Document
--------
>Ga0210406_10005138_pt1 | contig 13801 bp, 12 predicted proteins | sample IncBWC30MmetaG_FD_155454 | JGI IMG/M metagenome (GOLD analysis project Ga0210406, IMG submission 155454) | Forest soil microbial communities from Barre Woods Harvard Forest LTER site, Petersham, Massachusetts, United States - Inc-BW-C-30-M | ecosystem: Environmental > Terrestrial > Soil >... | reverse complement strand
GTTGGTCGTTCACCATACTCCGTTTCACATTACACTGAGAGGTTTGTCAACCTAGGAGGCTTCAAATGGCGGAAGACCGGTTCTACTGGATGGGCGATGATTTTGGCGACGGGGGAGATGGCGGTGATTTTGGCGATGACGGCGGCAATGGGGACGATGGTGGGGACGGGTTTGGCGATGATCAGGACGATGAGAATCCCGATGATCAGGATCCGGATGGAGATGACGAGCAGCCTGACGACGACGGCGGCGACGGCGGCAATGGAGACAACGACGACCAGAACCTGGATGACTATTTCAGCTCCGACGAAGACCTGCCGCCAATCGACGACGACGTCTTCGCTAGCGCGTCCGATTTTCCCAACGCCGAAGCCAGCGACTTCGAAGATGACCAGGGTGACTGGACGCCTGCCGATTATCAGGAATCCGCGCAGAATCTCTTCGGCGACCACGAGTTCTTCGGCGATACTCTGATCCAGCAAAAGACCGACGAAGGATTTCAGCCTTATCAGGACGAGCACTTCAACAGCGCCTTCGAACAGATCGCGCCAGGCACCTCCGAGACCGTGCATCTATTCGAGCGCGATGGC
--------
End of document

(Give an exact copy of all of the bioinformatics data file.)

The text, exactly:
>Ga0210406_10005138_pt1 | contig 13801 bp, 12 predicted proteins | sample IncBWC30MmetaG_FD_155454 | JGI IMG/M metagenome (GOLD analysis project Ga0210406, IMG submission 155454) | Forest soil microbial communities from Barre Woods Harvard Forest LTER site, Petersham, Massachusetts, United States - Inc-BW-C-30-M | ecosystem: Environmental > Terrestrial > Soil >... | reverse complement strand
GTTGGTCGTTCACCATACTCCGTTTCACATTACACTGAGAGGTTTGTCAACCTAGGAGGCTTCAAATGGCGGAAGACCGGTTCTACTGGATGGGCGATGATTTTGGCGACGGGGGAGATGGCGGTGATTTTGGCGATGACGGCGGCAATGGGGACGATGGTGGGGACGGGTTTGGCGATGATCAGGACGATGAGAATCCCGATGATCAGGATCCGGATGGAGATGACGAGCAGCCTGACGACGACGGCGGCGACGGCGGCAATGGAGACAACGACGACCAGAACCTGGATGACTATTTCAGCTCCGACGAAGACCTGCCGCCAATCGACGACGACGTCTTCGCTAGCGCGTCCGATTTTCCCAACGCCGAAGCCAGCGACTTCGAAGATGACCAGGGTGACTGGACGCCTGCCGATTATCAGGAATCCGCGCAGAATCTCTTCGGCGACCACGAGTTCTTCGGCGATACTCTGATCCAGCAAAAGACCGACGAAGGATTTCAGCCTTATCAGGACGAGCACTTCAACAGCGCCTTCGAACAGATCGCGCCAGGCACCTCCGAGACCGTGCATCTATTCGAGCGCGATGGC